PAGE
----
Although Syria is rich with culture, historic and tourist sites, Western celebrities have largely stayed away from the autocratic country for years.
However, Syria has been taking small steps to open up the Socialist-style economy and allow greater opportunities and access to information for young people
In an interview published today in the Tampa Tribune, Meredith Vieira talks about how wonderful her two jobs are, co-hosting NBC's "Today" and hosting the game show "Who Wants to Be a Millionaire." In particular, she loves the "switching gears" aspect of the stories she covers on "Today":
She says 'Today' is a great challenge 'because you can go from reporting on the presidential pardon of Scooter Libby to grilling hamburgers outside on the patio - from one kind of grilling to another - and I love that. Switching gears makes it so much fun.'
Presidential pardon? Pardon me? President Bush did not pardon Libby, he commuted his sentence. There is a huge difference between a pardon and a commutation. The felony conviction is still on his record, along with the huge fine he was ordered to pay, and he still faces the possibility of having his law license revoked. The only difference is that Libby won't have to serve jail time. And while the White House says a full pardon has not been ruled out, it hasn't happened yet.
What's in a name? If your name is Al Gore, it means that a majority of respondents to a worldwide poll believe you have the power to battle the evil known as global warming:
Former U.S. Vice President Al Gore, talk show host Oprah Winfrey and ex-U.N. Secretary-General Kofi Annan are best suited to champion work to fight climate change, a 47-nation opinion poll said on Monday.
The three were most picked by more than 26,000 Internet users from a list of more than 20 politicians, actors, singers and soccer players to highlight links between celebrities and the environment before Live Earth pop concerts on Saturday.
Gore was chosen by 18 percent of people when asked to pick up to three people from the list as the most influential to "champion efforts to combat global warming".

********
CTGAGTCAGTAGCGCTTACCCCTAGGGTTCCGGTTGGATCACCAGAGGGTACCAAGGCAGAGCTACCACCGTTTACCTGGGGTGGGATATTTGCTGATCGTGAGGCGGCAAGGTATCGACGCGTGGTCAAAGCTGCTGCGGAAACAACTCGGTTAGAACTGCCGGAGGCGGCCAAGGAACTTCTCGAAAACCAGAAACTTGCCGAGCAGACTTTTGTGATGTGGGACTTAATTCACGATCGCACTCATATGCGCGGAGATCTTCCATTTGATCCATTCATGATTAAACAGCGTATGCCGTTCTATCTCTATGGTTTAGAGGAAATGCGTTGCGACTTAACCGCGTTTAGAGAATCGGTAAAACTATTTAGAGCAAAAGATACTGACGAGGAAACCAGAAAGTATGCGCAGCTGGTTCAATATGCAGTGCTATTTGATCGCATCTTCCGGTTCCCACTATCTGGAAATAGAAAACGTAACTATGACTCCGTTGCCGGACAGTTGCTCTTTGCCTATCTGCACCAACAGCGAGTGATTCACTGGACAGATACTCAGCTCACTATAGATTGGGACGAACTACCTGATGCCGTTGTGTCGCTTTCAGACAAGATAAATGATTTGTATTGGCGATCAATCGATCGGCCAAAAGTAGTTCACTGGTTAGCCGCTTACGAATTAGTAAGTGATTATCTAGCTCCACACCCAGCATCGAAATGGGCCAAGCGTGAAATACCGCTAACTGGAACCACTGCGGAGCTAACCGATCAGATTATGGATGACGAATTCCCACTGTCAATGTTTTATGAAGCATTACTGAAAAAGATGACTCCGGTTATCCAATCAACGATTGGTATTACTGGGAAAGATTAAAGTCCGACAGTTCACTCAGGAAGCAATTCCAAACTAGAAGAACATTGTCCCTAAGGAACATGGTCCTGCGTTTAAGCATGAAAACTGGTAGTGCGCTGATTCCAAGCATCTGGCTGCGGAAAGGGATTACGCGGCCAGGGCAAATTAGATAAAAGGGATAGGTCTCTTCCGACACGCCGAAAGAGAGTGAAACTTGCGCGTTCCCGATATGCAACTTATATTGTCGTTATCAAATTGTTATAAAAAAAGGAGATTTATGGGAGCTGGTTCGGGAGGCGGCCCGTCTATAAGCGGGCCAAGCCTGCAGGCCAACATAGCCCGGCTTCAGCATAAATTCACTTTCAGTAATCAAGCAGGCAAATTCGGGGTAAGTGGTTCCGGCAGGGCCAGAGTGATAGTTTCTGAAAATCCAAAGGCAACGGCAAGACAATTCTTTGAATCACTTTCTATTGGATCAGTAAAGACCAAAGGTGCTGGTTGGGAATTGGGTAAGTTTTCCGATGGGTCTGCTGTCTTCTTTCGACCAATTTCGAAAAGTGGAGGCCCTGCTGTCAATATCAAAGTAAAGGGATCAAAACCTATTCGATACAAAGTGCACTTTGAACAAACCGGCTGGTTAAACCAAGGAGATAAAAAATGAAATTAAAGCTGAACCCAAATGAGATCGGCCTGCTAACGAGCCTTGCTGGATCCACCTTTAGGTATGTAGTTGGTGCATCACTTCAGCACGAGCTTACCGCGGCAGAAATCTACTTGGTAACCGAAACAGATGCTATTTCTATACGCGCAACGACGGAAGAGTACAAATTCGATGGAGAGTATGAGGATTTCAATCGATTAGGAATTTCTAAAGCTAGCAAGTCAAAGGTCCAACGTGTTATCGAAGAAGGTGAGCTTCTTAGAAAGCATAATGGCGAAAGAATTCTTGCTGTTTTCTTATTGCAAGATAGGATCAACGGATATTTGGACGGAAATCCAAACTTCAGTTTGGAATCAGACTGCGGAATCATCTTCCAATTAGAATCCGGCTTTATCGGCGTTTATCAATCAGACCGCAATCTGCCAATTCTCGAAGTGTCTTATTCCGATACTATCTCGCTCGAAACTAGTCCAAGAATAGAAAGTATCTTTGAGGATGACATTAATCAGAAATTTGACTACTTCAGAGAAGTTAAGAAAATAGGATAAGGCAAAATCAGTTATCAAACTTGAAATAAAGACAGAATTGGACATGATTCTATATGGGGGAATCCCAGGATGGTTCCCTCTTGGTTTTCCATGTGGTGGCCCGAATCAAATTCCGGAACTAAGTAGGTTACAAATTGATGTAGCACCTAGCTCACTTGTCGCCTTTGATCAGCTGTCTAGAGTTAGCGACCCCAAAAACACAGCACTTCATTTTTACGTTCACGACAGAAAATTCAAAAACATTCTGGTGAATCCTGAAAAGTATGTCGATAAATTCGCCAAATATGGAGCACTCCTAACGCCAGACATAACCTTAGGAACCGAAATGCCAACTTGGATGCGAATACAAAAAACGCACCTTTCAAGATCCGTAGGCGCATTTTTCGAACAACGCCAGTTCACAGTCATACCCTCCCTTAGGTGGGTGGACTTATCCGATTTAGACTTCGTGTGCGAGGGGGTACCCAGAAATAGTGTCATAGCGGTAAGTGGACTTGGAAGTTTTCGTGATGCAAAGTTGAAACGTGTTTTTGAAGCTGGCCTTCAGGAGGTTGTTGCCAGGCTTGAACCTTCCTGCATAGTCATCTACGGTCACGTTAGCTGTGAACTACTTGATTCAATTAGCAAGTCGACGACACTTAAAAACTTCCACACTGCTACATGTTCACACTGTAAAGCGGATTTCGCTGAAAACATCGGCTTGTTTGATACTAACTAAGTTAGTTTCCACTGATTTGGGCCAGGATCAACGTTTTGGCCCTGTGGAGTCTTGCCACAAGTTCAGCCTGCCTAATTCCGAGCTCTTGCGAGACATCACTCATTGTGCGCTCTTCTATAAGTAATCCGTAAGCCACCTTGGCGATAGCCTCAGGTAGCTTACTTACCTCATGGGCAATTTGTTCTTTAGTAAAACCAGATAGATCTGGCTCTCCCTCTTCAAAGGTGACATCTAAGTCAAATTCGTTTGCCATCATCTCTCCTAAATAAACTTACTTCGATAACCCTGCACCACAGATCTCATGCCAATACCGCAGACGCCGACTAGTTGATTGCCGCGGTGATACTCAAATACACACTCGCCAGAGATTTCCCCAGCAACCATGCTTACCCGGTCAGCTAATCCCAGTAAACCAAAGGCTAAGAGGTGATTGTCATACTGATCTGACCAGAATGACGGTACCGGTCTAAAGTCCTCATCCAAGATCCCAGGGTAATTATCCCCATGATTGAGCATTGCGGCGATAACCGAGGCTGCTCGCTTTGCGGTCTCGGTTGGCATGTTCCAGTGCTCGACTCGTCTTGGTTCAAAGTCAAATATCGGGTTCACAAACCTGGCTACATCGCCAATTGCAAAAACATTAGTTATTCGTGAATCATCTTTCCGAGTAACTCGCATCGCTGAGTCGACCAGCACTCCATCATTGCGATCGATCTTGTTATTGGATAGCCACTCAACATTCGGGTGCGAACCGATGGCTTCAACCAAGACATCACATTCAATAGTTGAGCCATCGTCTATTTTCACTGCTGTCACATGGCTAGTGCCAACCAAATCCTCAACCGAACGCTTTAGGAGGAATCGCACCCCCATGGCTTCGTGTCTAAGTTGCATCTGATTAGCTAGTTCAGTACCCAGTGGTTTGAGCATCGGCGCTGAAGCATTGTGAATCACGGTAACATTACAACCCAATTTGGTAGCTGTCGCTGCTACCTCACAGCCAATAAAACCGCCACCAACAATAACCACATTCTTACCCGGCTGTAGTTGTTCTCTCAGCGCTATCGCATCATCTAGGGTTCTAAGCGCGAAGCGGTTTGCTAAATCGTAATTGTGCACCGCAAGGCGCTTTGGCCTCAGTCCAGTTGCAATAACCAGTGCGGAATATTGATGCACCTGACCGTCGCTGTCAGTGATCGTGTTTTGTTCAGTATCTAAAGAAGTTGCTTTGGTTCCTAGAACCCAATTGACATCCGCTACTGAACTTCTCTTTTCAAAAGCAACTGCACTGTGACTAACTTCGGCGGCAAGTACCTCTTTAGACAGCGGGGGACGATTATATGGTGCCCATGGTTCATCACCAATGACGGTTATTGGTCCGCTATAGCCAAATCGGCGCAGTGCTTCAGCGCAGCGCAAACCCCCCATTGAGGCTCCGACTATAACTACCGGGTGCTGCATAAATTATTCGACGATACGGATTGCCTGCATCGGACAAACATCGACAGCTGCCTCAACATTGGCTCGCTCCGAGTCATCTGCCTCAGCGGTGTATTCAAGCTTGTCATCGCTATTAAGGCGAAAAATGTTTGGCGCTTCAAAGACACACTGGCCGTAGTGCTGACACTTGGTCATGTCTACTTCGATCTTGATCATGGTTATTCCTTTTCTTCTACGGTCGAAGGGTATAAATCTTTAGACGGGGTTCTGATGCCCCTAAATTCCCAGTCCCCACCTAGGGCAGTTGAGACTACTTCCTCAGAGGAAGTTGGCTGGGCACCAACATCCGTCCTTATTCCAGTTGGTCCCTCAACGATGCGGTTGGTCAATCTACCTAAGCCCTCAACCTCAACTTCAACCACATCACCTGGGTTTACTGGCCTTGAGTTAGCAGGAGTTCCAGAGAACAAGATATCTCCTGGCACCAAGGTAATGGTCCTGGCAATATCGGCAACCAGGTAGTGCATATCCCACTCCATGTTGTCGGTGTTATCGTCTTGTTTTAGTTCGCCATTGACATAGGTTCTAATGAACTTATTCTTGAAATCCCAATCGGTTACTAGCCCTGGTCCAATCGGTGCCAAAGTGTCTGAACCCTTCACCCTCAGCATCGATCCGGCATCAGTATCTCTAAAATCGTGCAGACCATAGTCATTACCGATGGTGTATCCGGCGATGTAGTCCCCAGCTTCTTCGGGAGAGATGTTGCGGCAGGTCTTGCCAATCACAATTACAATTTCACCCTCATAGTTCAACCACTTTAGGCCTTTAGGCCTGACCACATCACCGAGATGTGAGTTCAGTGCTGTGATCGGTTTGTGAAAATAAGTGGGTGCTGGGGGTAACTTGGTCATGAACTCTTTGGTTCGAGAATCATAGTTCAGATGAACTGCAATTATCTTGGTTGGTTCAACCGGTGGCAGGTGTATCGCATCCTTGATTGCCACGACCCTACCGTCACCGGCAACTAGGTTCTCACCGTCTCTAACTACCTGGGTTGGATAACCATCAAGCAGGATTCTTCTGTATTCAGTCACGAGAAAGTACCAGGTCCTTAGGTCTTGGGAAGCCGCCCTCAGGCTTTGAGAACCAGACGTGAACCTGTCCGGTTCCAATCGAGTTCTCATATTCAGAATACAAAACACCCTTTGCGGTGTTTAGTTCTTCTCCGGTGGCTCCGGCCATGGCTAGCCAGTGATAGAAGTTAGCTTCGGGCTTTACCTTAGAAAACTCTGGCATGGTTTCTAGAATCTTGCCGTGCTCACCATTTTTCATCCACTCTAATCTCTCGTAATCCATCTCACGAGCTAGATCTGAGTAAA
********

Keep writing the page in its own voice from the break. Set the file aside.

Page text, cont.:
The feelings of illegal aliens who were disheartened by yesterday's failed cloture vote on the "comprehensive immigration reform" bill in the Senate are the focus of this Reuters piece by Tim Gaynor. Get your handkerchiefs ready...the Tearjerker Express is ready to leave the station.
PHOENIX (Reuters) - For day laborers seeking work in a sun-baked parking lot on Thursday, defeat of U.S. President George W. Bush's plans for an immigration overhaul has set back their dreams of a normal life.
Not coming to a media outlet near you: Kevin Trenberth, an advisor to the UN's Intergovernmental Panel on Climate Change (IPCC), made some startling admissions regarding the IPCC's use of computer General Circulation Modules (GCMs) (h/t Moonbattery). Professor Bob Carter, a geologist writing for Australia's News.com, has the scoop:
In a remarkable contribution to Nature magazine's Climate Feedback blog, Trenberth concedes GCMs cannot predict future climate and claims the IPCC is not in the business of climate prediction. This might be news to some people.
Among other things, Trenberth asserts ". . . there are no (climate) predictions by IPCC at all. And there never have been". Instead, there are only "what if" projections of future climate that correspond to certain emissions scenarios.
The Courant article also starts off by telling the reader of the "shattered dreams" of Victoria (no last name), a graduate of New Haven's Wilbur Cross High School. She will not be able to afford to attend the University of Connecticut (UConn) to study criminal justice. Yes, criminal justice:
You can expect to hear a lot about this in the coming days: a New York Times/CBS News/MTV poll (h/t Britain and America) seems to indicate that the younger generation favors more liberal policies than conservative ones. Among its findings: